What does the digital do? It makes literate machines.

In considering the question of what does the “digital” do to the “text”, Birkerts has a very particular response. The digital negatively impacts the interpretative and contemplative aspects of reading. I have an issue with this answer that goes beyond a flawed argument (which many of my colleagues have aptly pointed out). It frames the whole question of the digital in terms of its ability to remediate the experience of the physical book. I think such a framing sidesteps what is at stake.

Let’s reconsider the question in its truncated form. What does the digital do? Following Manovich’s argument (especially in Software Takes Command), the digital adds computation to the mix of possible forms of interpretation. Considering that computation allows for the quick manipulation and calculation of symbols, reading a text is no longer the sole domain of humans. It becomes a proper activity for software, robots, and algorithms. They are literate machines.

Coming back to the full question, the digitization of the text extends the realm of readership into the non-human actants of society. Considering this fact, the doing of digital presents us with an uncomfortable question. What meaning do machines read from our tragic and eloquent discourses on being human? Firstly, their meanings are different from our own. Their hermeneutics are intensely quantitative in nature and therefore do not come to the same interpretations that we do. However, they are good at assessing large quantities of information and finding patterns.

Crane (2006) asks What do you do with a million books? The resulting answer is to let software read and report on their interpretation. This report is presented to us as a metatext that we would otherwise be unable to interpret. To illustrate this point, the programmer and artist Josh Billions has developed software that averages the colour of pixels found in a collection of photographs. Below is his image entitled Every Image Of A Person I’m Unable To Identify (2 of 2: 687 Photographs). Within the frame is the ghostly suggestion of a human form standing in front of a landscape divided by earth and sky. These 687 photos interpreted this way resist recognition. Yet there is a suggestion of coherence, there is a pattern here, and feels like a representation of unknowing.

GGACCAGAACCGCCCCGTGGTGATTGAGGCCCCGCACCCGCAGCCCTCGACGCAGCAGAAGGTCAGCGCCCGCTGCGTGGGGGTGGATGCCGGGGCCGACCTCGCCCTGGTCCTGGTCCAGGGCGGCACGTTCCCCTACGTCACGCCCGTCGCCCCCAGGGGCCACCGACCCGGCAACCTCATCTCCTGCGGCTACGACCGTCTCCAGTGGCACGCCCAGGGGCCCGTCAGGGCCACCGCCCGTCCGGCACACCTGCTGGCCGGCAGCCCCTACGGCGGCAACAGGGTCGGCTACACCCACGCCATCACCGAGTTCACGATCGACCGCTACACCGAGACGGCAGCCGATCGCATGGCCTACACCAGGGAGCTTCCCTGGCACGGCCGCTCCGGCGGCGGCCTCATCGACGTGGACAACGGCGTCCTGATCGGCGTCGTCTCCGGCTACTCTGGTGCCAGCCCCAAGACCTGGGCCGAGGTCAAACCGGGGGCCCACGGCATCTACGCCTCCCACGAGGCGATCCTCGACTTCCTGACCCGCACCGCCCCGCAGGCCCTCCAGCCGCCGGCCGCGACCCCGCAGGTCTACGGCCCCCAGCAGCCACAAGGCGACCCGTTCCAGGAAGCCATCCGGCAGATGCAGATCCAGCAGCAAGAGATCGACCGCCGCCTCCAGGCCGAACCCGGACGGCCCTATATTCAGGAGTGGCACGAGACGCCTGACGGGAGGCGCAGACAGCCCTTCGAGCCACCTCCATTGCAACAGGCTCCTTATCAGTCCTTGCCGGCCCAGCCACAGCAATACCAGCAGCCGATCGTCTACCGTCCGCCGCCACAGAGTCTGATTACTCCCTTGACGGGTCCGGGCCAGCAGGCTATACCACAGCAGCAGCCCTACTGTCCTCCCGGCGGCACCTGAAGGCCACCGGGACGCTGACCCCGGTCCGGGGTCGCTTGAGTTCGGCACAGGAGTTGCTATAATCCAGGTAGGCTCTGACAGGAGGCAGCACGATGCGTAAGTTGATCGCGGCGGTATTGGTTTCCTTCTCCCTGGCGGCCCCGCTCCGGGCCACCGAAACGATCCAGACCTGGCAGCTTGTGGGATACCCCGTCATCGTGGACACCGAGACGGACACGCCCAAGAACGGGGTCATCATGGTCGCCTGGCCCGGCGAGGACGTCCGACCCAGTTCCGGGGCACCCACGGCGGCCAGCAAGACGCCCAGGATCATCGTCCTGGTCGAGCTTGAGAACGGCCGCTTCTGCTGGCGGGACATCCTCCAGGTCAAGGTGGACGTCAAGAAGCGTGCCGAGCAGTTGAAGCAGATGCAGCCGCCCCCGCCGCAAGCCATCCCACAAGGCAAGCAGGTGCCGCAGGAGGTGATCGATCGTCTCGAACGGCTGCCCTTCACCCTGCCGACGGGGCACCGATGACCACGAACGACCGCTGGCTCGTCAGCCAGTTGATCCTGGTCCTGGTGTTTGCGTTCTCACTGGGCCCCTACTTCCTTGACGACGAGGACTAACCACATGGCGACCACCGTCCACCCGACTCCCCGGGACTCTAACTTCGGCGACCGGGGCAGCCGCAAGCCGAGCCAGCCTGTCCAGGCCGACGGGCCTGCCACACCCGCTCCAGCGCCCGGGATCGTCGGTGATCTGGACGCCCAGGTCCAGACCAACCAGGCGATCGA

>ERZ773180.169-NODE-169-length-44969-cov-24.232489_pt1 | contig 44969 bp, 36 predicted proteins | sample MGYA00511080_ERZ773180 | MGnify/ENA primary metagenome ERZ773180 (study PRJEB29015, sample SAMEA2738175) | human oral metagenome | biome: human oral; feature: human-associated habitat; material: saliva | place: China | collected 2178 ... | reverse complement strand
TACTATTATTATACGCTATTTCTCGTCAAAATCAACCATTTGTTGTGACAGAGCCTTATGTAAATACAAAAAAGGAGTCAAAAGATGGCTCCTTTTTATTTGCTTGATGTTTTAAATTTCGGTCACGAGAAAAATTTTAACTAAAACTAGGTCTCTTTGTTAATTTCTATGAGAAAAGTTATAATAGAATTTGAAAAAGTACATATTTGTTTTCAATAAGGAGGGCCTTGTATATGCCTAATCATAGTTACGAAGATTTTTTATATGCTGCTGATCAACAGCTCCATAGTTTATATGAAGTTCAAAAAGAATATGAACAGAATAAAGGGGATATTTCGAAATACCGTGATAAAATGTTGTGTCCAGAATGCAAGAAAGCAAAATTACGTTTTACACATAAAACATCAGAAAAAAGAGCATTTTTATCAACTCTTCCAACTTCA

Every Image Of A Person I’m Unable To Identify (2 of 2: 687 Photographs): Josh Billions

Now contrast this smear of the unknown with the image Train video average. 1,457 frames. There is so much consistency within the 45 seconds of footage that you immediately come to grips with the consistency of the landscape. What is interesting here, is that you do not have to wait for nearly a minute to pass to come to this conclusion. The algorithms have rendered this fact immediately.

Train video average. 1,457 frames: Josh Billions

In considering these images, I think Moretti’s argument in Graph, Maps, Trees makes the case for the importance of quantitative information as an valuable threshold of interpretation. But the image of data never speaks for itself. It must still be interpreted by us. We must bring it back for the digital wilds and into the narrative of human life.

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2 Responses to What does the digital do? It makes literate machines.

  1. clairefarley says:

    I think you make a compelling observation, Steve. Besides serving as examples of creative uses of quantitative software, your images remind us that what we have been doing all along is interpreting. As scholars of literature, we have always been doing more than pleasurably and sensually entering the imaginative worlds offered to us in books; we have been interpreting, critiquing, deconstructing these worlds. We have been installing other narratives, theoretical or biographical, around these works. And now the quantitative data available to us offers a new, exciting framework. Looking at these images, they are not unlike other works of visual art. Sensually, we enjoy them and internalize them as we do other works. And yet, to understand their conceptual framework, their relationship to the quantitative software you describe, opens the possibility for another type of appreciation that is interpretive in nature. We are not losing anything by adding new possibilities of interpretation to the works we study; there have always been layers to the way we appreciate and analyze works of art.

    • nlikarev says:

      I completely agree that “we are not losing anything by adding new possibilities of interpretation to the works we study”, Claire. I would even argue we are gaining momentum. With digital technologies quantitative and qualitative minds gain another medium for expressing their ideas and bridging a gap between two ways of thinking.
      I really don’t think that the medium should be the focus either. As you say Steve, as long as no humanity is lost in the process the way we get there doesn’t matter. As John Green says, “‘take it where you can find it. In old photograph records, in old motion pictures, and in old friends…look for it in nature and look for it in yourself.'” The ‘it’ being “the ideas that offer us sustenance and intellectual engagement.” High culture is not the aim. Living to one’s full potential is, whatever the means.

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